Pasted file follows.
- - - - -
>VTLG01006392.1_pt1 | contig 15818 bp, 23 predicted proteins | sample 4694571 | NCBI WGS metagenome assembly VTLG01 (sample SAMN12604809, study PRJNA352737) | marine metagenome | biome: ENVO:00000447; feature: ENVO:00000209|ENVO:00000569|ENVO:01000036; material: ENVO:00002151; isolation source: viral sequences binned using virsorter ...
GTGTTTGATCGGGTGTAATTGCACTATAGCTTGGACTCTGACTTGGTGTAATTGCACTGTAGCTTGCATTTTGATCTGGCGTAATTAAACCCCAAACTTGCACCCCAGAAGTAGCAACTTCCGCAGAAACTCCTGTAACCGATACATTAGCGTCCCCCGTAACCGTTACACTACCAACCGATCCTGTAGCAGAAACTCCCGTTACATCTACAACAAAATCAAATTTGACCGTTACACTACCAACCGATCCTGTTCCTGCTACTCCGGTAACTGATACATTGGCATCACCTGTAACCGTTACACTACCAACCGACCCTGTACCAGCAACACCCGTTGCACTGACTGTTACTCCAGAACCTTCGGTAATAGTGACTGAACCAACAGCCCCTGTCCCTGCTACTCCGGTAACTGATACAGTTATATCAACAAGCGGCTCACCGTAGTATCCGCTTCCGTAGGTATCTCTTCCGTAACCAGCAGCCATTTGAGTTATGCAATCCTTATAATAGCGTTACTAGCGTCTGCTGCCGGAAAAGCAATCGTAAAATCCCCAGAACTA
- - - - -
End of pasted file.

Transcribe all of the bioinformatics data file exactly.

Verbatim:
>VTLG01006392.1_pt1 | contig 15818 bp, 23 predicted proteins | sample 4694571 | NCBI WGS metagenome assembly VTLG01 (sample SAMN12604809, study PRJNA352737) | marine metagenome | biome: ENVO:00000447; feature: ENVO:00000209|ENVO:00000569|ENVO:01000036; material: ENVO:00002151; isolation source: viral sequences binned using virsorter ...
GTGTTTGATCGGGTGTAATTGCACTATAGCTTGGACTCTGACTTGGTGTAATTGCACTGTAGCTTGCATTTTGATCTGGCGTAATTAAACCCCAAACTTGCACCCCAGAAGTAGCAACTTCCGCAGAAACTCCTGTAACCGATACATTAGCGTCCCCCGTAACCGTTACACTACCAACCGATCCTGTAGCAGAAACTCCCGTTACATCTACAACAAAATCAAATTTGACCGTTACACTACCAACCGATCCTGTTCCTGCTACTCCGGTAACTGATACATTGGCATCACCTGTAACCGTTACACTACCAACCGACCCTGTACCAGCAACACCCGTTGCACTGACTGTTACTCCAGAACCTTCGGTAATAGTGACTGAACCAACAGCCCCTGTCCCTGCTACTCCGGTAACTGATACAGTTATATCAACAAGCGGCTCACCGTAGTATCCGCTTCCGTAGGTATCTCTTCCGTAACCAGCAGCCATTTGAGTTATGCAATCCTTATAATAGCGTTACTAGCGTCTGCTGCCGGAAAAGCAATCGTAAAATCCCCAGAACTA